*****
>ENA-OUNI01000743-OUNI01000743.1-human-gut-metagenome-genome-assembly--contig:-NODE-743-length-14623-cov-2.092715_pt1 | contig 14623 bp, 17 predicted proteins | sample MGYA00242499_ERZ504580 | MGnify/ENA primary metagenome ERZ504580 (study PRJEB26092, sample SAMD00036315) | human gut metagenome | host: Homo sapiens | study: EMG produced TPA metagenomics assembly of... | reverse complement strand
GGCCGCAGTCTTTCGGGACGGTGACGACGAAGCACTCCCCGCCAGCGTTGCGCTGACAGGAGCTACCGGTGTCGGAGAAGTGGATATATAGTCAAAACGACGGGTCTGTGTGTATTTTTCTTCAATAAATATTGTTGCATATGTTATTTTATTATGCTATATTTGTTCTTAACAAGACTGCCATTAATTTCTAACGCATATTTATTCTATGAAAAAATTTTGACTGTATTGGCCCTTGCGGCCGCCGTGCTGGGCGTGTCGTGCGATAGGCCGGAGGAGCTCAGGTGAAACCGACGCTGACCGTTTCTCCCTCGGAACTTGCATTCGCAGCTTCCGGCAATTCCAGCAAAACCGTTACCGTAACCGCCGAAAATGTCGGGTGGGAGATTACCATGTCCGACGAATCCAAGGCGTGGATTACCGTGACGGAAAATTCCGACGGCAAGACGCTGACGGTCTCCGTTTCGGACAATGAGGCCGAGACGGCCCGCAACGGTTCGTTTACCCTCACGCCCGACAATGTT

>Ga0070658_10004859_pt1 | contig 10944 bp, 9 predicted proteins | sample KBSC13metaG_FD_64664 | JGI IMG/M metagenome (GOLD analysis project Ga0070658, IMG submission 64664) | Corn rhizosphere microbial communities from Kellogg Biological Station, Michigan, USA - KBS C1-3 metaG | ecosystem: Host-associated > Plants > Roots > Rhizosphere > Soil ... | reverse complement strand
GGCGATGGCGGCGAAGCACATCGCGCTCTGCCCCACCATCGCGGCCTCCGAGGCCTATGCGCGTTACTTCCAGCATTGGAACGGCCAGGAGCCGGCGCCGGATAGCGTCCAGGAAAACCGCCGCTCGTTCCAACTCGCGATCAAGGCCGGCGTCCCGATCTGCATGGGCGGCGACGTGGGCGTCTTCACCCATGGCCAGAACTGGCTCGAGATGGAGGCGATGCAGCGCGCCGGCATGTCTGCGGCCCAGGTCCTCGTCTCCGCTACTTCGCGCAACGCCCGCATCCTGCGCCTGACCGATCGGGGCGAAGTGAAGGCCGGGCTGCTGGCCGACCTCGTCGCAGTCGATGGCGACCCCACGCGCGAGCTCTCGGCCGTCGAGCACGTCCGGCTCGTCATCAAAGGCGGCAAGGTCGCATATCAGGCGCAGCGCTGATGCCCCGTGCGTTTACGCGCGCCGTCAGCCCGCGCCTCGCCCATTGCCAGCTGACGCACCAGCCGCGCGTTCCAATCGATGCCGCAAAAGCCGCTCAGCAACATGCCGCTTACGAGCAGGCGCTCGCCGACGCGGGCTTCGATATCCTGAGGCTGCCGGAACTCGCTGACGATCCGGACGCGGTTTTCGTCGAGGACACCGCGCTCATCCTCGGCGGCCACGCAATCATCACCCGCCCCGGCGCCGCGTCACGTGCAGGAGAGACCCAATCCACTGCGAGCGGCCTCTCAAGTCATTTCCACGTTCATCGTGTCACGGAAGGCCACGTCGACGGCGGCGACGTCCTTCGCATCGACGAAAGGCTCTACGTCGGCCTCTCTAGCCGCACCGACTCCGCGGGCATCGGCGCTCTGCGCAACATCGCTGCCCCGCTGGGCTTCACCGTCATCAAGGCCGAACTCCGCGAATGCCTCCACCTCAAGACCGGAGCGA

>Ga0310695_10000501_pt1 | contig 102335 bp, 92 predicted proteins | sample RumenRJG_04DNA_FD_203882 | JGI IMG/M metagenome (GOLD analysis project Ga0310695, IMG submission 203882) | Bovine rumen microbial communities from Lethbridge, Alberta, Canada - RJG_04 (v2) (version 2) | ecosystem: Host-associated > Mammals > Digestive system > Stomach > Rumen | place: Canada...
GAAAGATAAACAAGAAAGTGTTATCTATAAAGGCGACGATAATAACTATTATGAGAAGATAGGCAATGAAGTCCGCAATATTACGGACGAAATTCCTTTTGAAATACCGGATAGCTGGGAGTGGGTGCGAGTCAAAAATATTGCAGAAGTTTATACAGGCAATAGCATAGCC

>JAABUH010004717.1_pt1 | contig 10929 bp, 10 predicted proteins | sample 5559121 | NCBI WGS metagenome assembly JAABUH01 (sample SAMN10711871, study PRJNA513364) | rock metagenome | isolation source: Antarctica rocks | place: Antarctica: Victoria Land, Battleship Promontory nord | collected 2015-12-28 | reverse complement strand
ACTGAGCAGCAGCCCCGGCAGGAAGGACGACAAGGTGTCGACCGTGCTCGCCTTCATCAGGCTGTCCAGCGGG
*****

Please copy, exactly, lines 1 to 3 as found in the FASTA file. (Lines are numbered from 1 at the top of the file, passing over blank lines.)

>ENA-OUNI01000743-OUNI01000743.1-human-gut-metagenome-genome-assembly--contig:-NODE-743-length-14623-cov-2.092715_pt1 | contig 14623 bp, 17 predicted proteins | sample MGYA00242499_ERZ504580 | MGnify/ENA primary metagenome ERZ504580 (study PRJEB26092, sample SAMD00036315) | human gut metagenome | host: Homo sapiens | study: EMG produced TPA metagenomics assembly of... | reverse complement strand
GGCCGCAGTCTTTCGGGACGGTGACGACGAAGCACTCCCCGCCAGCGTTGCGCTGACAGGAGCTACCGGTGTCGGAGAAGTGGATATATAGTCAAAACGACGGGTCTGTGTGTATTTTTCTTCAATAAATATTGTTGCATATGTTATTTTATTATGCTATATTTGTTCTTAACAAGACTGCCATTAATTTCTAACGCATATTTATTCTATGAAAAAATTTTGACTGTATTGGCCCTTGCGGCCGCCGTGCTGGGCGTGTCGTGCGATAGGCCGGAGGAGCTCAGGTGAAACCGACGCTGACCGTTTCTCCCTCGGAACTTGCATTCGCAGCTTCCGGCAATTCCAGCAAAACCGTTACCGTAACCGCCGAAAATGTCGGGTGGGAGATTACCATGTCCGACGAATCCAAGGCGTGGATTACCGTGACGGAAAATTCCGACGGCAAGACGCTGACGGTCTCCGTTTCGGACAATGAGGCCGAGACGGCCCGCAACGGTTCGTTTACCCTCACGCCCGACAATGTT

>Ga0070658_10004859_pt1 | contig 10944 bp, 9 predicted proteins | sample KBSC13metaG_FD_64664 | JGI IMG/M metagenome (GOLD analysis project Ga0070658, IMG submission 64664) | Corn rhizosphere microbial communities from Kellogg Biological Station, Michigan, USA - KBS C1-3 metaG | ecosystem: Host-associated > Plants > Roots > Rhizosphere > Soil ... | reverse complement strand